Between 2000 and 2008 London’s bus services were transformed. There were more buses, more bus routes and, critically, services were more reliable. An unreliable and often overcrowded service was transformed into one of the best in the world. Buses were fully accessible, operated 24/7 across the entire city and used for 6.5 million journeys a day. People visited from around the world to see how it was done.
The key improvements were contracts with the bus companies that encouraged reliability, a London-wide bus lanes programme known as the London Bus Initiative that speeded up buses, the Congestion Charge (which meant less traffic), better traffic enforcement, Oyster payment cards and Countdown bus information.
The recent deterioration of London’s bus services can be traced back to the arrival of Boris Johnson as Mayor. Following his election, a planned second programme of bus lanes was abandoned, along with further improvement of traffic enforcement. A contract to reward quality was abandoned too. Johnson had come to power promising to “keep London moving” but he focused on his retro design bus project the New Routemaster and installing bike lanes. The bus lane teams became cycle lane teams and the era of blue cycle “superhighways” was upon us.
The deterioration of bus performance – journey time and reliability being the key metrics – was accelerated after the appointment by Johnson of Andrew Gilligan, a media ally, as his cycling commissioner. Under the cover of what was called the Roads Modernisation Programme, the massive disruption caused by more superhighways swung a wrecking ball at bus journey times.
This led directly to the decrease in passenger numbers that continued unabated until the pandemic. A role in formulating policy was given to cycling bloggers, as described by the then deputy mayor for transport Isabel Dedring during an interview in 2015 (from 15 minutes in).
Johnson’s superhighway schemes took out major sections of bus lane, which meant buses more often sharing space with general traffic and sitting in congestion with them. This resulted in slower and less reliable services. Bus stops that had become fully accessible were altered to become part of the cycle lane itself – the so-called bus stop bypasses and borders that route cycles round the back of a stop or through its boarding, waiting and alighting area.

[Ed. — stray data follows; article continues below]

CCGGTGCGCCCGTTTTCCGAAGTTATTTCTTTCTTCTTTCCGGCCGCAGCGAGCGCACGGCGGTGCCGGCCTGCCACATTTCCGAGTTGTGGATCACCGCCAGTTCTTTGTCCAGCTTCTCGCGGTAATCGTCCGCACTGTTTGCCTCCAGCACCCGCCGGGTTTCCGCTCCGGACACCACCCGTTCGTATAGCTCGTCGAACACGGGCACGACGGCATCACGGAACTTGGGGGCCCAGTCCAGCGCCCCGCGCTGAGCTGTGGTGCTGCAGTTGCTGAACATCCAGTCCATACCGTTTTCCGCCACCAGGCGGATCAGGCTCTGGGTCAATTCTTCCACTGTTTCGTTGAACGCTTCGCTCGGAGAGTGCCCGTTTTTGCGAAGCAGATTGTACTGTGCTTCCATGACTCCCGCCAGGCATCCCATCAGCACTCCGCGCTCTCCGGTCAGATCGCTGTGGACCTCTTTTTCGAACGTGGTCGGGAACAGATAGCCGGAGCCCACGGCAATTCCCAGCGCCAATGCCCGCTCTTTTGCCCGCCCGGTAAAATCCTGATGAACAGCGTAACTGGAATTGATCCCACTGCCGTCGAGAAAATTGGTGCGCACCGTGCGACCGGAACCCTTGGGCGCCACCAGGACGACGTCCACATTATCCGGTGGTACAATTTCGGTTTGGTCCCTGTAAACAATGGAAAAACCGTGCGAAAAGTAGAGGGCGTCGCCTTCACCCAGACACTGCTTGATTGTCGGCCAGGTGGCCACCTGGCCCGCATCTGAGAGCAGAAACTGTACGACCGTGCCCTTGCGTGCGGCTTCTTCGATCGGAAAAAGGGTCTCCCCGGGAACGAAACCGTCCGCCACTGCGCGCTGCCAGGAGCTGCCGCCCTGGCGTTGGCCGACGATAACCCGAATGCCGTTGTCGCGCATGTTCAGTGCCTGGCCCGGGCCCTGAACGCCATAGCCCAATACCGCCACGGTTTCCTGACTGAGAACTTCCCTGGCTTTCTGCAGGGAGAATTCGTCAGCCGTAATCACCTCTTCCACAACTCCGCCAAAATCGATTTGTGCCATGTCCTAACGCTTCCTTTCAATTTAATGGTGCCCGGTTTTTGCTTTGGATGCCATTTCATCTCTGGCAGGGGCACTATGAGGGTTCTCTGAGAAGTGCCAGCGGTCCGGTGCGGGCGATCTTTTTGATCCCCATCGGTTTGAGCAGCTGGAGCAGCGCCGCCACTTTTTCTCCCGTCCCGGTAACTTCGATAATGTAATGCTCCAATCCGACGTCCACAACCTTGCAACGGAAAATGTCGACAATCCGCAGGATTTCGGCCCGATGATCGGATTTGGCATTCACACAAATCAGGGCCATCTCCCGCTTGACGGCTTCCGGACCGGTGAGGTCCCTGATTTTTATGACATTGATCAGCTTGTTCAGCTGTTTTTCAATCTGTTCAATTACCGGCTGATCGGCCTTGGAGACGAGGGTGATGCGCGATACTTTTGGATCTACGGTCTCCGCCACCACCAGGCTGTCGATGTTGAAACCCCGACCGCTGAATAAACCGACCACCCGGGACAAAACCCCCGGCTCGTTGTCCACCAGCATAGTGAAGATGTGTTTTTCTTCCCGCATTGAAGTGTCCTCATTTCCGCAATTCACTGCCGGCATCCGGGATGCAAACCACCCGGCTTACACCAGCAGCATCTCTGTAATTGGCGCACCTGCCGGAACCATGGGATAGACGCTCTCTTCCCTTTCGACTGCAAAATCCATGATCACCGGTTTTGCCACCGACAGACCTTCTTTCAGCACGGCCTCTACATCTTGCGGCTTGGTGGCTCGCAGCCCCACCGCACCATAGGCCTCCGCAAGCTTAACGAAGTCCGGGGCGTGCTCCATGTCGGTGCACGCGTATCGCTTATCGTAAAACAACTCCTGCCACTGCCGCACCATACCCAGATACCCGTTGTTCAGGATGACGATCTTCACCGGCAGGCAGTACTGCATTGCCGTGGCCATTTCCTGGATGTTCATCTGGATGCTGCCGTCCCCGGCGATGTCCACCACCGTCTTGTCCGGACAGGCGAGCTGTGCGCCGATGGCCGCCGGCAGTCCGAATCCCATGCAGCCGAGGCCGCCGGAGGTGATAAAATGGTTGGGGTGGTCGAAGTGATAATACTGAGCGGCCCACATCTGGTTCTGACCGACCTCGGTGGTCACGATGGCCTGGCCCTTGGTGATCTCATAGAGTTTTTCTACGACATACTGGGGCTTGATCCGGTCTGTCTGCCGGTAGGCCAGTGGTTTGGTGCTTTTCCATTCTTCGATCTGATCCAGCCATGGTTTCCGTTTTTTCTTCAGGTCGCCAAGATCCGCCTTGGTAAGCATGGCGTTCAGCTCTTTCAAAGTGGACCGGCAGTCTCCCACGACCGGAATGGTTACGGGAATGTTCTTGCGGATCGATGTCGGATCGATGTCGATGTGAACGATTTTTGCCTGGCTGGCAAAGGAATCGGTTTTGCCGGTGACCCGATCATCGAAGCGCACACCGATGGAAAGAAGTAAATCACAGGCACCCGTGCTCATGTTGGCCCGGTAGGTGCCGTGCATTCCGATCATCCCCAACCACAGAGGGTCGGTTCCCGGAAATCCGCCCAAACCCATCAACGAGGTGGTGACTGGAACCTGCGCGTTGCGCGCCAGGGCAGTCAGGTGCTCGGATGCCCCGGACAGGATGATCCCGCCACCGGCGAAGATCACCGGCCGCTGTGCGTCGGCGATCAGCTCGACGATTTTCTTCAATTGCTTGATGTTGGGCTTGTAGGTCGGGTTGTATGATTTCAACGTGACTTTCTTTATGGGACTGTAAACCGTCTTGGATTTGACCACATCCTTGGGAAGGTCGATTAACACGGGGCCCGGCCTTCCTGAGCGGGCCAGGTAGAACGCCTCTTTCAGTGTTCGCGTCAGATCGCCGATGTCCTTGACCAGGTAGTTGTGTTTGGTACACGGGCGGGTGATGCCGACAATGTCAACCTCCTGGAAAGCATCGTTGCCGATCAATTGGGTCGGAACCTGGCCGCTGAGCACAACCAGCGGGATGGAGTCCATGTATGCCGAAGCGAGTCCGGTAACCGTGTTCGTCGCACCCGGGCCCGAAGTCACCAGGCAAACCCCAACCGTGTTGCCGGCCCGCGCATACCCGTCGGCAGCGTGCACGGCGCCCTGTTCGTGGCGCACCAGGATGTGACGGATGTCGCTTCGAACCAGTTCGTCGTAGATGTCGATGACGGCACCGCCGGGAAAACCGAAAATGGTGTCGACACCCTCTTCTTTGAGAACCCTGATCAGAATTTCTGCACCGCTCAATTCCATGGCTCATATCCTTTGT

Protests from groups representing older and disabled people, though understood internally at Transport for London, were ignored and managed away with the help of manic campaigning by the cycle lobby on social media. Later, TfL’s internal Independent Disability Advisory Group described these bus stop designs as “polishing a turd”.
TfL did its best to counter the deterioration of performance. They brought in a few bus lane and other priority schemes, but these were only really a token. Twenty-one mitigations for the loss of bus lanes were proposed at Vauxhall, but only four were implemented and by then it was too late – the damage was done.
TfL also used its control of London’s traffic light systems to effectively hold back traffic entering central London at peak times, helping bus services by reducing congestion. Officially this was called Active Traffic Management. Colloquially it was called “gating”. Appearing on LBC, Johnson denied “gating” was having to be used. That was untrue.
And so it continued. Johnson was succeeded by Sadiq Khan who, during his selection process, had been encouraged by the cycle lobby to build more bike lanes, presumably without any understanding of the damage being done to the bus service.
Deputy mayors for transport have come and gone under Mayor Khan. All have bought into the cycle lobby’s bike lane agenda. Khan appointed a cycling and walking commissioner who has progressed cycle lanes with a nod to walking and latterly the importance of the bus.
TfL now has a bus action plan that includes bringing in more bus lanes, but it targets the same roads as the cycle plan. The cycle lobby will not truck any compromise with bus services, even on bus routes. They are well resourced and ruthless. Bus stop accessibility continues to be compromised and disabled people discriminated against.
Yet buses are vital for Londoners. They are the most important public transport mode, carrying far more passengers than any other. They are sustainable, the most efficient users of road space, the most important form of active travel – people walk to and from bus stops – and the only accessible service used by everyone. However, unless the Mayor stands up to the cycle lobby’s selfish and unachievable demands the future does not look bright for London’s bus services.
Vincent Stops is a former Hackney councillor and lead member for transport who worked on streets policy for London Travelwatch, the capital’s official transport users’ watchdog, for over 20 years. He cycles everywhere. Follow Vincent on Twitter.
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